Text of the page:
And if the most obvious theme is cause and affect, then the major theme is surrogacy (this comes to light as the major theme in part due to the acknowledgements in the back of the book). Being infertile in the 1930s and 1940s was of course nothing like it is today with all the advancements we have made both technologically and socially. Grémillon shows how society placed such a role in the expected life of a woman, and how it could affect those women who did not live up to the standard set. Due to the narrative structure, and the way in which the author divulges the characters’ beliefs and thoughts, the suggested routes to happiness are laid bare, often with the consequence of creating burdensome personalities. Grémillon portrays the historical infertile woman in the extreme – which creates some of the gross horror in the book – as well as discussing surrogacy in more simple terms. And to a great extent her discussion is relevant today, highlighting the issues that can surround a woman who agrees to carry a child for another without the experience of knowing how such an occasion will make them feel.
It is impossible to retain the same opinions one had at the beginning of the novel once the end has been reached, such is the fine decision Grémillon made to explain the story from different angles. The book does require diligent attention but it rewards with clarity and confirmation. And in addition it also provides a basic knowledge of the lives of the French in German-occupied Paris, which describes in subtext, if not always via direct experience (of the characters), the martial law of the time.
When I try to understand the reasons behind the whole tragedy, I always come to the same conclusion: if Annie had not been passionate about painting, none of this would ever have happened. I am as certain of this as are those who maintain that if Hitler had not failed his entrance exam to art school the world would have been a better place.
It may not be easy to like what happens in The Confidant but that is not the point and Grémillon is not worried if you feel that way. What matters is the subject at hand, the details imparted, and in that the book has surely succeeded in its conquest.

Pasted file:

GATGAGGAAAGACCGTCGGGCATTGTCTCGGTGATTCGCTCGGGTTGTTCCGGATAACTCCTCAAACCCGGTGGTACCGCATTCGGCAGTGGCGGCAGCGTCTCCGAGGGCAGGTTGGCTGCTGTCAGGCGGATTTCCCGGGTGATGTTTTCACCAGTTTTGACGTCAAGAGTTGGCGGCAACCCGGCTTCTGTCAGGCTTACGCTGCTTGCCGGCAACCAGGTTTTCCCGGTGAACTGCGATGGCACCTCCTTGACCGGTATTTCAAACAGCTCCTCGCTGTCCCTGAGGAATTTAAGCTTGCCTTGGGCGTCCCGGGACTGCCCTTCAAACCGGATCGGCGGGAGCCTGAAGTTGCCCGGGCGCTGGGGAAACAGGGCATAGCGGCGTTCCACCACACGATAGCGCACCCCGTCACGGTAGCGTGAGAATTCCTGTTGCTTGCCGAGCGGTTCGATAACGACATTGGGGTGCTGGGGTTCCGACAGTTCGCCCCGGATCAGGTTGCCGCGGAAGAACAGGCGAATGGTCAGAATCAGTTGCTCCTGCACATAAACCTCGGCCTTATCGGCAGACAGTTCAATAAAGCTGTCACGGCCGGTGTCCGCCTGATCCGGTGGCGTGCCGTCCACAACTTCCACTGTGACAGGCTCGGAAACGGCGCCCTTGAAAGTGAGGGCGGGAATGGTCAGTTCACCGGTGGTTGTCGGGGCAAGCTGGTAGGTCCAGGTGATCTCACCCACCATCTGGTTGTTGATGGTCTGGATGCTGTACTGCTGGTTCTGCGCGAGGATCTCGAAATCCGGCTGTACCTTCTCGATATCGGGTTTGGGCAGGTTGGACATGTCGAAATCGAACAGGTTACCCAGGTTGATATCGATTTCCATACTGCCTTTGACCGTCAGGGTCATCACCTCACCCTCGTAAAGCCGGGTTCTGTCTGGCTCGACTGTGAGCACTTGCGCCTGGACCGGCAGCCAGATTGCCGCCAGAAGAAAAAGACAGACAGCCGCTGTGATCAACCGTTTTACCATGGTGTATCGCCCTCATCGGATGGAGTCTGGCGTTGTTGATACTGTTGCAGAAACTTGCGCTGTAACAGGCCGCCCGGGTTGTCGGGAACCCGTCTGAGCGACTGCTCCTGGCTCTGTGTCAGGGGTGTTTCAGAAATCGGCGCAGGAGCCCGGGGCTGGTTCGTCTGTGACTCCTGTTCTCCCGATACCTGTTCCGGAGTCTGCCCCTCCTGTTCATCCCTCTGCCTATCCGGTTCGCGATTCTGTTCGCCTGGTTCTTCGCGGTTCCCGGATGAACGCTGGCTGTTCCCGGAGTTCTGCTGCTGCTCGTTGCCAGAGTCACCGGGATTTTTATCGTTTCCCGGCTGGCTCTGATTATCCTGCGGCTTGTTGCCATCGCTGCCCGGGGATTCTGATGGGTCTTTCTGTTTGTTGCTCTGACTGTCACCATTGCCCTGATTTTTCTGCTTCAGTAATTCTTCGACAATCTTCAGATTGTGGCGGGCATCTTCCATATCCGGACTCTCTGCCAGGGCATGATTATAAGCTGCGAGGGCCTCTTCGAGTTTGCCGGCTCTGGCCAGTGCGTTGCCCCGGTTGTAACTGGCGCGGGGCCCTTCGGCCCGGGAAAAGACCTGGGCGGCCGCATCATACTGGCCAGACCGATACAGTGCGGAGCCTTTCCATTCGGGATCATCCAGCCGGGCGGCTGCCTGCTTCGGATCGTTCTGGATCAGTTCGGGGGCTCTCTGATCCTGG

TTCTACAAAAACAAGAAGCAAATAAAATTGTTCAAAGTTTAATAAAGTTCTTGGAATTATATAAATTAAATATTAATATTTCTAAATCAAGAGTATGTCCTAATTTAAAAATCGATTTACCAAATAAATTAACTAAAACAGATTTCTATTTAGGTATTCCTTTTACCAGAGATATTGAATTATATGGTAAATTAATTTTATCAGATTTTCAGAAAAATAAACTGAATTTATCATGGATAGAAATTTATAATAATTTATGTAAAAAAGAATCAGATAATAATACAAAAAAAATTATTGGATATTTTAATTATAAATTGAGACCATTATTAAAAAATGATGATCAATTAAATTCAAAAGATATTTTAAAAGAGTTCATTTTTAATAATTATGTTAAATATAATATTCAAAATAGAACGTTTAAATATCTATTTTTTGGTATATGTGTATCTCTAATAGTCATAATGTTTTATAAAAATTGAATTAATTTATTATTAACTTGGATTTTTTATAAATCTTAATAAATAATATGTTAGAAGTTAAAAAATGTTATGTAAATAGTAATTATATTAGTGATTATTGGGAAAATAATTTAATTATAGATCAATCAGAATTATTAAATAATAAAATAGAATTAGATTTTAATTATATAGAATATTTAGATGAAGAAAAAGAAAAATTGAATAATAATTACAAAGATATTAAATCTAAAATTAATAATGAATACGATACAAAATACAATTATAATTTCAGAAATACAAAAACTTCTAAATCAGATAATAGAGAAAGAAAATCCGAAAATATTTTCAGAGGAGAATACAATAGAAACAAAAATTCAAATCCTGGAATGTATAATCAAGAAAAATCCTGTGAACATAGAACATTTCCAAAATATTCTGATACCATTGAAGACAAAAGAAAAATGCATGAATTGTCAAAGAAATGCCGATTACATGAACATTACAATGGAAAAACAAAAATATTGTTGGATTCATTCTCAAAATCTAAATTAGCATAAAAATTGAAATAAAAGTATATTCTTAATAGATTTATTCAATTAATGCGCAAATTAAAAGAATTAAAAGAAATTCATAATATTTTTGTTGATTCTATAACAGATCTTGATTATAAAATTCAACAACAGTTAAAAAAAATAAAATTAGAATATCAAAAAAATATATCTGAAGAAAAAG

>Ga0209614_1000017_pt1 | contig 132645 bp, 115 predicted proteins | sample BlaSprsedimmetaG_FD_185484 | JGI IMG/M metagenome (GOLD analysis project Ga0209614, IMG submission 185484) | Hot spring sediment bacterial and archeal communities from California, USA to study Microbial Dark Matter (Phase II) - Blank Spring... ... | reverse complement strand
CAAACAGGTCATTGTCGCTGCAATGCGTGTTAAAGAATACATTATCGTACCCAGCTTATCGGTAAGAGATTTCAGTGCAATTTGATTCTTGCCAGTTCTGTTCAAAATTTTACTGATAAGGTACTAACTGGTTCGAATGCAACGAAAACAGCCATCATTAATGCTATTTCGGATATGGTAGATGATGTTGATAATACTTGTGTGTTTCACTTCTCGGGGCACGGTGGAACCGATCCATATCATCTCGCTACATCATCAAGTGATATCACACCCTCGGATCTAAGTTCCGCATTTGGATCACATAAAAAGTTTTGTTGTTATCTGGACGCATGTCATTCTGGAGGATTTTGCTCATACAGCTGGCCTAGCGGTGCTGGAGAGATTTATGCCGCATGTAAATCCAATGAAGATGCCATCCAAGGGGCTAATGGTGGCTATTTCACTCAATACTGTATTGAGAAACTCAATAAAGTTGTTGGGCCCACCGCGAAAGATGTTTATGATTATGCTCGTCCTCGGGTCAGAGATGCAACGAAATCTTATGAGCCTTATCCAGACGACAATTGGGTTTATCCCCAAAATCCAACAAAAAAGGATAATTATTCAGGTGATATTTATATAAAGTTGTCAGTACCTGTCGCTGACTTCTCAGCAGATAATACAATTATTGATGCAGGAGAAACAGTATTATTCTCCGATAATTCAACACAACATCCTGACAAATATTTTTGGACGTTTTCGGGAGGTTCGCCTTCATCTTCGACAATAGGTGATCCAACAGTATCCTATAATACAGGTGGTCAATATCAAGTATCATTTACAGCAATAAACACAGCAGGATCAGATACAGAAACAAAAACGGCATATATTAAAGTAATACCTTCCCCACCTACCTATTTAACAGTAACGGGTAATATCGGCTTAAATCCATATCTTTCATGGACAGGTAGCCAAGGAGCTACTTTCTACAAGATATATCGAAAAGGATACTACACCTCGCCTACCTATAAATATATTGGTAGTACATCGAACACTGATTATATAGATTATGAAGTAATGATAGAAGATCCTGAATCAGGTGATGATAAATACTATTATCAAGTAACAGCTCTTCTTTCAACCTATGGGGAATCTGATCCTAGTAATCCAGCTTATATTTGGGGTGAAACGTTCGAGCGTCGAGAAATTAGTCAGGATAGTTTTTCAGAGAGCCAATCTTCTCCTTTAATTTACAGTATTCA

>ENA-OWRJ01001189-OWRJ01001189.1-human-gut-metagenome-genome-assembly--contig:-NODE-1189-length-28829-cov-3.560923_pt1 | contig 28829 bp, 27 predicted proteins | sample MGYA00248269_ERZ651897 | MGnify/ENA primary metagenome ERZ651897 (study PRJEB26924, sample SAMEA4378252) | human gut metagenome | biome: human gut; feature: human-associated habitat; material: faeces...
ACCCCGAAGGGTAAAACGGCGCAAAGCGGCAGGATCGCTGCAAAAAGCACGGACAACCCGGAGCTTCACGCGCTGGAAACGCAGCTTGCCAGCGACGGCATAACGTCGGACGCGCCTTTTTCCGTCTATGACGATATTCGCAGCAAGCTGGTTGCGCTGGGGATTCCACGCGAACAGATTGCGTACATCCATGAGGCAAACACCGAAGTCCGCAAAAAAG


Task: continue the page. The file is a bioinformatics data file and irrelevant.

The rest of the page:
The Confidant was originally written in French, and was translated into English by Alison Anderson.
I received this book for review from ED Public Relations.
October 3, 2012, 4:48 am
This sounds short, but powerful. Wonderful review too!
October 3, 2012, 9:19 am
Not a book I think I would have ever picked up by myself. Sounds like a comfort zone breaker, but sometimes it is good to step out of your comfort zone. Thanks for sharing.
October 3, 2012, 11:08 am
A book that does not depend on fillers but rather tells it like it is, offering the “bare” story, is rather refreshing!
The format of the book: divulging a secret history by correspondence, seems like a good way to deal with such a serious topic.
Great review, Charlie!
October 3, 2012, 4:54 pm
Oooh — I need! This sounds dark but very good — and I don’t mind a short, punchy kind of novel now and then!
October 4, 2012, 11:03 am
Jennifer: Yes, packs quite a punch. Thank you!
Jessica: Here too, I think if I’d seen it in a shop I would’ve liked the cover but wondered about the subject (because even without detailed knowledge you can guess how problematic it would be in the time period).
Tze-Wen: Is it refreshing, there is literally no time for the author to ramble or create sub-plots. I hadn’t thought of the format in that way, but you’re right, it’s very fitting. And there’s a telegram included too – that’s a really good thought you’ve had!
Audra: It is incredibly dark, and what’s great/scary, both, is that you think it’ll be okay if a little angsty, and then it really throws it at you, some horrible things.